Hit the Slopes

Everything from the bunny hill to the double black diamond

Nieman fellow Wu Nan on Chinese journalism

For class last Thursday (March 29), we sat in on a talk with Wu Nan, a Chinese journalist who’s worked for both Chinese media outlets and the Wall Street Journal’s Chinese edition. She’s currently a Nieman fellow at Harvard University, no doubt to honor her contributions to investigative journalism in China.

Wu said the censorship is “frustrating,” but investigative journalism is “very addictive.” It’s work that can change lives and hold the government accountable, she said.

Wu gave the example of Sun Zhigang, a young Chinese man who moved to the city to look for a job but lost his identifying papers. The police arrested him, and two days later he was dead, beaten to death. A large newspaper investigation into the incident caused an outrage among the public, and the government was forced to acknowledge that it had been wrong. Twelve people, including many government employees, were sent to jail, receiving sentences from 3 years to life in prison.

Most Chinese investigative work is done by economic papers because they are better off financially and face  less censorship from the government, Wu said. But with the rise of Chinese social media site RenRen and microblogging site Weibo, people can get messages out before the censors can stop them.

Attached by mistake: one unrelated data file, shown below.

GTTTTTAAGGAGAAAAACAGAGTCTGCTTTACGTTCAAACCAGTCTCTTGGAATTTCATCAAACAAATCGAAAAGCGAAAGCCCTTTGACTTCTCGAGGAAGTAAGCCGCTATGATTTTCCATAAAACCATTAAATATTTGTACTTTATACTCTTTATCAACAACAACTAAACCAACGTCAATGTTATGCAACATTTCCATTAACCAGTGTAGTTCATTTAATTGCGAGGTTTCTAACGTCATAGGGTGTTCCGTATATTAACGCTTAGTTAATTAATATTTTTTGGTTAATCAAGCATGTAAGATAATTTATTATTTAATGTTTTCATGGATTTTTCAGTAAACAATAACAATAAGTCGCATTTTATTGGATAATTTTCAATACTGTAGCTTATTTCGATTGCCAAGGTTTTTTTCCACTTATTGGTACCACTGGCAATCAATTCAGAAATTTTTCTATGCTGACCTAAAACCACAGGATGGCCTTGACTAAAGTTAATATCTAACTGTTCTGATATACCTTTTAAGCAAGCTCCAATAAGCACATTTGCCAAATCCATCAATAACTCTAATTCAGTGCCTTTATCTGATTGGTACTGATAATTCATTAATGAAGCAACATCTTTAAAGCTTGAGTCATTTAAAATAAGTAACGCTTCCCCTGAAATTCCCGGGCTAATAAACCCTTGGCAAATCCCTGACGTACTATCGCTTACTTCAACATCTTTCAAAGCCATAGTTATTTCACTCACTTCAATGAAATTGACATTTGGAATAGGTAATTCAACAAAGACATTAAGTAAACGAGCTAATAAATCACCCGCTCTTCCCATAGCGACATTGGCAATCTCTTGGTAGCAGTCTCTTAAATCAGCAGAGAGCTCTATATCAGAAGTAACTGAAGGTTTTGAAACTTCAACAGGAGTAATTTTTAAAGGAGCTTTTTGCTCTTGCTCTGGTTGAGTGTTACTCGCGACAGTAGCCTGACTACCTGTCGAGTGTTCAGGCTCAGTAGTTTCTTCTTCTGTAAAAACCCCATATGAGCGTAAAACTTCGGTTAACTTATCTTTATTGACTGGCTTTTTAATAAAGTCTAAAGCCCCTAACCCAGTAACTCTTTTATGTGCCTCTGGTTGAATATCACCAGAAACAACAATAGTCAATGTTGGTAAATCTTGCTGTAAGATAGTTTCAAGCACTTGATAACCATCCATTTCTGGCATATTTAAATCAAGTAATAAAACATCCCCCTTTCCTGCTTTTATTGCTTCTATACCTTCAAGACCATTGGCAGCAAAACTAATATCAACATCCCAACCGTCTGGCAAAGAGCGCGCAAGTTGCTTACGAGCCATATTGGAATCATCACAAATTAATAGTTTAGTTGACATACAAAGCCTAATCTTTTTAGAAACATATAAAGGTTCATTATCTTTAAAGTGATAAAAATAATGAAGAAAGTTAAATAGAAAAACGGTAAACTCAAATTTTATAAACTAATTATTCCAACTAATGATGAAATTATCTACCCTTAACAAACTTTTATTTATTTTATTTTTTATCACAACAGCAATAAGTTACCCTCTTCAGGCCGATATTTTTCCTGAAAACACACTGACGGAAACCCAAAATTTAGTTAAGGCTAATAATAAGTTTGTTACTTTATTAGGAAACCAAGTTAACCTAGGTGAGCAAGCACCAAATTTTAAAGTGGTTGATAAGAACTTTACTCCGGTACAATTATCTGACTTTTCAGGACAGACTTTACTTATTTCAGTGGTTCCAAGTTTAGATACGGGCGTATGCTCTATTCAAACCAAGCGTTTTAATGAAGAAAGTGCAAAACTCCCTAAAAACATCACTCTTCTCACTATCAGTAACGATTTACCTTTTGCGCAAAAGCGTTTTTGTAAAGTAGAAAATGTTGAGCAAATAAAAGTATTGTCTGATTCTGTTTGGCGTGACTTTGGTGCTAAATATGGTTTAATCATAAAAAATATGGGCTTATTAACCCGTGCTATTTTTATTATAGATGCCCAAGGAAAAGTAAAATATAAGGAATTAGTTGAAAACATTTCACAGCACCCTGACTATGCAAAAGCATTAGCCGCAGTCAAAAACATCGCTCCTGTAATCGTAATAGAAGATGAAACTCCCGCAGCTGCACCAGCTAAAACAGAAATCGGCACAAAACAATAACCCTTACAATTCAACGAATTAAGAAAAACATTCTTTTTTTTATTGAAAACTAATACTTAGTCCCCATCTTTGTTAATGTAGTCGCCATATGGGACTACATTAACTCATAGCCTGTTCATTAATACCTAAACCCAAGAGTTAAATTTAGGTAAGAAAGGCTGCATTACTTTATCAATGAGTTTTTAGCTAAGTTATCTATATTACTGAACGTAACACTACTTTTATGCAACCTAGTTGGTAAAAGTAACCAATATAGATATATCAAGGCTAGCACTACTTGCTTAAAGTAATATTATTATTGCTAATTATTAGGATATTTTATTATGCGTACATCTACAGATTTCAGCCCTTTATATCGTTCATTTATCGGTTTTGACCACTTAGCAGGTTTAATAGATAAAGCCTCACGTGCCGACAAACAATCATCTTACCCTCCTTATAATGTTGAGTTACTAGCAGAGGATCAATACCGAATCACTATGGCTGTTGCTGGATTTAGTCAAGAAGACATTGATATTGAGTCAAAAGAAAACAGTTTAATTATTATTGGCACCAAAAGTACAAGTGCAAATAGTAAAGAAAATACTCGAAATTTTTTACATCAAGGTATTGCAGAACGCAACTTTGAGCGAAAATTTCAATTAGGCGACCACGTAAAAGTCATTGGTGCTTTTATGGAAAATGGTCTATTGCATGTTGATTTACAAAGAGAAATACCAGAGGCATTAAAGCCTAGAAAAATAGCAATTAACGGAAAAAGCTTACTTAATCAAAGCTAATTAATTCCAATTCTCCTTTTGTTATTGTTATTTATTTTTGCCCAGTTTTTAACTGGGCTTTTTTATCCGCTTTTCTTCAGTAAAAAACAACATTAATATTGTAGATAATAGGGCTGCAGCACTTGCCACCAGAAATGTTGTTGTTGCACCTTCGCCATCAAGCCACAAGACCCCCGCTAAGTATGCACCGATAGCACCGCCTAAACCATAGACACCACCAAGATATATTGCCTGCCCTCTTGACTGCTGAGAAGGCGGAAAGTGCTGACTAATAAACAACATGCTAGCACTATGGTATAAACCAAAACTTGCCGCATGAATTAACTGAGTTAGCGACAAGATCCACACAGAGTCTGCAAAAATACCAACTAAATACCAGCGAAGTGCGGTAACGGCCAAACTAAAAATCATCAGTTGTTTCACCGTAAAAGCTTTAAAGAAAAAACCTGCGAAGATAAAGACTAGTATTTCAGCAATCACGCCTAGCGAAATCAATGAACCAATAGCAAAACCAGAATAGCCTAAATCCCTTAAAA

Wu said the sheer size of the digital media industry is too big for the government to over-regulate or shut down. In China, there are 420 million Internet users, 270 mobile phone users, and 250 million Weibo users. Chinese tech companies make good money – the total market value is 25 percent of the value of Apple, Wu said.

She said she sees future for investigative journalism in China. In response to a comment questioning the validity and journalistic integrity of Chinese state media, Wu said no one really trusts it.

“We don’t watch that anymore,” she said. “I think the young Chinese generation is questioning.”

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